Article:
Tapping into the styles available in modern word processors such as Microsoft Word and OpenOffice unveils a power tool for writers to automatically format their documents.
Many users probably don’t stray too far from the default “New Document” that comes installed with their word processor. For short documents that’s probably just fine, but trying to manage a longer document can quickly become a hassle.
Think about a standard magazine article and you will probably recognize certain elements. Most will begin with a headline followed by an article. Longer articles may be divided into sections with sub-headings. Take a look at a document such as the 24-page Accounting Manual provided by the Finance Department on Sharepoint for a clear picture of styles in use.
If you have ever had to update each subheading of a document, you’ll appreciate how valuable styles can be. A writer who decides the sub-headings should be bigger, smaller, emboldened, italicized, or even displayed using a different typeface can make a single change to the style and see it reflected throughout the document. This eliminates the process of copying, changing, finding the next one, copying, changing, finding the next one.
Well, you see the pattern.
Let’s establish a few terms so we can move forward with a common language. These definitions are gleaned from the iPad app Typography Insight designed and developed by Dongyoon Park. Learn more about this app and general typography online at www.typeinsight.org.
- Typeface – These are the names you are familiar with and probably refer to as fonts. Standard typefaces include Arial, Verdana, and Times New Roman.
- Font – Fonts, in the proper sense, are the digital files that refer to a single style such as Helvetica Bold.
- Type Style – Variations a word processor may impose on a typeface such as bold, thin, italic, or light.
- Type Family – A group of typefaces designed to be used together
- Sans Serif – Latin for “without feet.” Example include Arial and Helvetica.
- Serif – The cousin to sans serif, characters in this typeface have feet. Examples include Garamond and Times New Roman.
Writers generally have two options: character styles and paragraph styles. Character styles only affect selected characters. You can use character styles to select the first word of a paragraph to consistently set in Small Caps or boldface type. There is no need to scroll back to see what point size and typeface was used earlier in the document with a defined style.
The real power lies in paragraph styles. Predefined paragraph styles can be applied to quickly and uniformly modify the paragraph holding the cursor or huge swaths of text in a document. The result is a clean and consistent look and feel to the finished product.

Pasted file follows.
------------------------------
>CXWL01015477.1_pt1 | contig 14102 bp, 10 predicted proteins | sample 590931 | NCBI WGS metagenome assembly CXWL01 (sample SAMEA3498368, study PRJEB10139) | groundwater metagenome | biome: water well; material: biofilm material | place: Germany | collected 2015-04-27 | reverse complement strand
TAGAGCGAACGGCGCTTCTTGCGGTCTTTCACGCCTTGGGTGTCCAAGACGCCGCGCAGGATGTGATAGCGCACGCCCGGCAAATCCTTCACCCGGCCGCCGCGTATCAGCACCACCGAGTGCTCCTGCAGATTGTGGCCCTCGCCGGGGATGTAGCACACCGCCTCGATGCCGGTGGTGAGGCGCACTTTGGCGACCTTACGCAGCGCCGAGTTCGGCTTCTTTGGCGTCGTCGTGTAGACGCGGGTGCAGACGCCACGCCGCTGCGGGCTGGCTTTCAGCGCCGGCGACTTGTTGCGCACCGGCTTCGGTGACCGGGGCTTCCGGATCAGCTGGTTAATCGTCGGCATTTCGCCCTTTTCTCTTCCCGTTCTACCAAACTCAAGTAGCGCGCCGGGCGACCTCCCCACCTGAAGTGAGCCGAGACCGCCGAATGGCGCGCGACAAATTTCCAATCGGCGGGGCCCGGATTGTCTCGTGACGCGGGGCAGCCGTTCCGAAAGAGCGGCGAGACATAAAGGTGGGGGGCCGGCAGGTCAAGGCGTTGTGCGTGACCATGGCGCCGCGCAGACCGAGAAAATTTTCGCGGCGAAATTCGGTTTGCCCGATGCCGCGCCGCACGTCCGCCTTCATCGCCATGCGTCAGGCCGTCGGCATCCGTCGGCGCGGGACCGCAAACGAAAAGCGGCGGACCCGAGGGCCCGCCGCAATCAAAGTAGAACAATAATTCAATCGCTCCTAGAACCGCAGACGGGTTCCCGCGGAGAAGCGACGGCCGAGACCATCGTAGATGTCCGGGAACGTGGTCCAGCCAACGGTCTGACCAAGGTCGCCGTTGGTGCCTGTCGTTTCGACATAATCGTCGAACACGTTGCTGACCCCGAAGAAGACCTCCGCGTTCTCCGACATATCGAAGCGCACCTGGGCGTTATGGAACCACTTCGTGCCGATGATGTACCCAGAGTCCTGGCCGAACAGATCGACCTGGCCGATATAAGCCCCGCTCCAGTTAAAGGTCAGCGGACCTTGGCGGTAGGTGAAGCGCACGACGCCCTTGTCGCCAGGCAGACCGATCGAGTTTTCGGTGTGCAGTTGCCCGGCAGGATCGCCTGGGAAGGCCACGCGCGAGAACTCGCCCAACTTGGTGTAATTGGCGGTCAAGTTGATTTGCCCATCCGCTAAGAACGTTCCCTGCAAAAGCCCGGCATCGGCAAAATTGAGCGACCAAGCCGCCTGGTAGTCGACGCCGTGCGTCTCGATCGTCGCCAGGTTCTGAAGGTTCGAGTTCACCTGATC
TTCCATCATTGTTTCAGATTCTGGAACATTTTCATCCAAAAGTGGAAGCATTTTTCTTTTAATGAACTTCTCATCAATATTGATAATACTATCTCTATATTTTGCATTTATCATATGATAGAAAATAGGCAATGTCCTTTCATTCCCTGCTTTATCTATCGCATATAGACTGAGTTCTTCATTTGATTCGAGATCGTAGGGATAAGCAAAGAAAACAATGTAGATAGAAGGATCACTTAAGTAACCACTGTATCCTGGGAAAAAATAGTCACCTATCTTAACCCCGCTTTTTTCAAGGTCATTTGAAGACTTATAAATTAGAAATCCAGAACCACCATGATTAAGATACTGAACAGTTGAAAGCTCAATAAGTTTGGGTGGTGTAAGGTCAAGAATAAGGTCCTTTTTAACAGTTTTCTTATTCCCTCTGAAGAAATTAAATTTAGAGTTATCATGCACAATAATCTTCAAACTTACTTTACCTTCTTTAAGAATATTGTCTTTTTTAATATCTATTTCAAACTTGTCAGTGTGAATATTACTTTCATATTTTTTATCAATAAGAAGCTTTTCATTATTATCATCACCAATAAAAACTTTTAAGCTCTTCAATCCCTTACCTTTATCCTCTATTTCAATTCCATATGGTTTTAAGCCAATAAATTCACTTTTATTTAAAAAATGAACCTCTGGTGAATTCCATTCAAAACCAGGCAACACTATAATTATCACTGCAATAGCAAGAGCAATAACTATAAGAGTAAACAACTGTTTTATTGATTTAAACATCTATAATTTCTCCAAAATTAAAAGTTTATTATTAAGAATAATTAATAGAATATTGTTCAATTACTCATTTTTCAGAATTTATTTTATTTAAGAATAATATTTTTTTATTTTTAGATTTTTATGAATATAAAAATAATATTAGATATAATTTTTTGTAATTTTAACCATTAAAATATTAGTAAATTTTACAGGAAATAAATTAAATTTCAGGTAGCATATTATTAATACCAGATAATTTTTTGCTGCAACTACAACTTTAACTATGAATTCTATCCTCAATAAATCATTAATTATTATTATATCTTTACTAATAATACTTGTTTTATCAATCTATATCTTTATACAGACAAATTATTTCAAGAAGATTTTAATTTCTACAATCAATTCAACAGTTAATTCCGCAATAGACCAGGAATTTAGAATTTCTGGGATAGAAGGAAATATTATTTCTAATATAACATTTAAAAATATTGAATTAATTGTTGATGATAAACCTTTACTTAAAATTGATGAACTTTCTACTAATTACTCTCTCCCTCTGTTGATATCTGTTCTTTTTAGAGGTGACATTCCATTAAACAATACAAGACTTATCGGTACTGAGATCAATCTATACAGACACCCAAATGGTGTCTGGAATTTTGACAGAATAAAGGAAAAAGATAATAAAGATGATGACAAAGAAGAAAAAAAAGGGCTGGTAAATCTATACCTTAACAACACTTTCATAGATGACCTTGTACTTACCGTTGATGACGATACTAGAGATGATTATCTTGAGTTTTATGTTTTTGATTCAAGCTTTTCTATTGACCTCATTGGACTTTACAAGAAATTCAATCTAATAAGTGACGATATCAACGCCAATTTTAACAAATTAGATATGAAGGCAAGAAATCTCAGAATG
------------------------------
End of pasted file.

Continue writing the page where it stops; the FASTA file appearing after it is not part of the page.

Basics: Set Your Style
Many writers use the standard-issue Microsoft Word. There are several versions still in use, so this section is intentionally hazy to be useful with most versions and other word processor.
Select “Styles” from the formatting area or menu to review available styles. This provides an idea about the options available to writers.
The easiest way to set up a style is to open a new document and make the text look the way you like. Type a few characters, then set your size and other formatting characteristics to your liking. Select your formatted text and choose “New Style” to give it an appropriate name. If you want to use this style in future documents, but sure to add it to the template. In Word, there is a checkbox to do this. Word also has a drop-down menu where you may choose other style characteristics to modify.
A good rule of thumb is to use sans serif typeface to stand out for headlines and sub-headings. Serif fonts are better for body copy. Having said that, these rules are not set in stone and you should use what works best for your document.
Style options are often inherited from the previous paragraph and the savvy writer can use this to her advantage. Consider this example.
Every time the author begins a new section with a subheading in 14-point Helvetica bold, he wants the next line to be a pithy quote in italics set in 10-point Helvetica in italics, which is immediately followed by the body copy set in 12-point Garamond. Rather than manually doing this with each new section, this writer with foresight can set up a style to automate this process.
He puts the cursor in place and selects his “Subheading with Quote” style (or whatever he has named the style), types his sub-heading, and presses return. As he begins typing a related quote, it is already set in the correct typeface and italicized. When finished with the quote, another return will bring his cursor to the next line waiting to write the rest of the section in the serif typeface Garamond.
All of this is possible when writing with styles.
NB: I wrote this for people who won’t grok Markdown, which is still my “writing platform” of choice.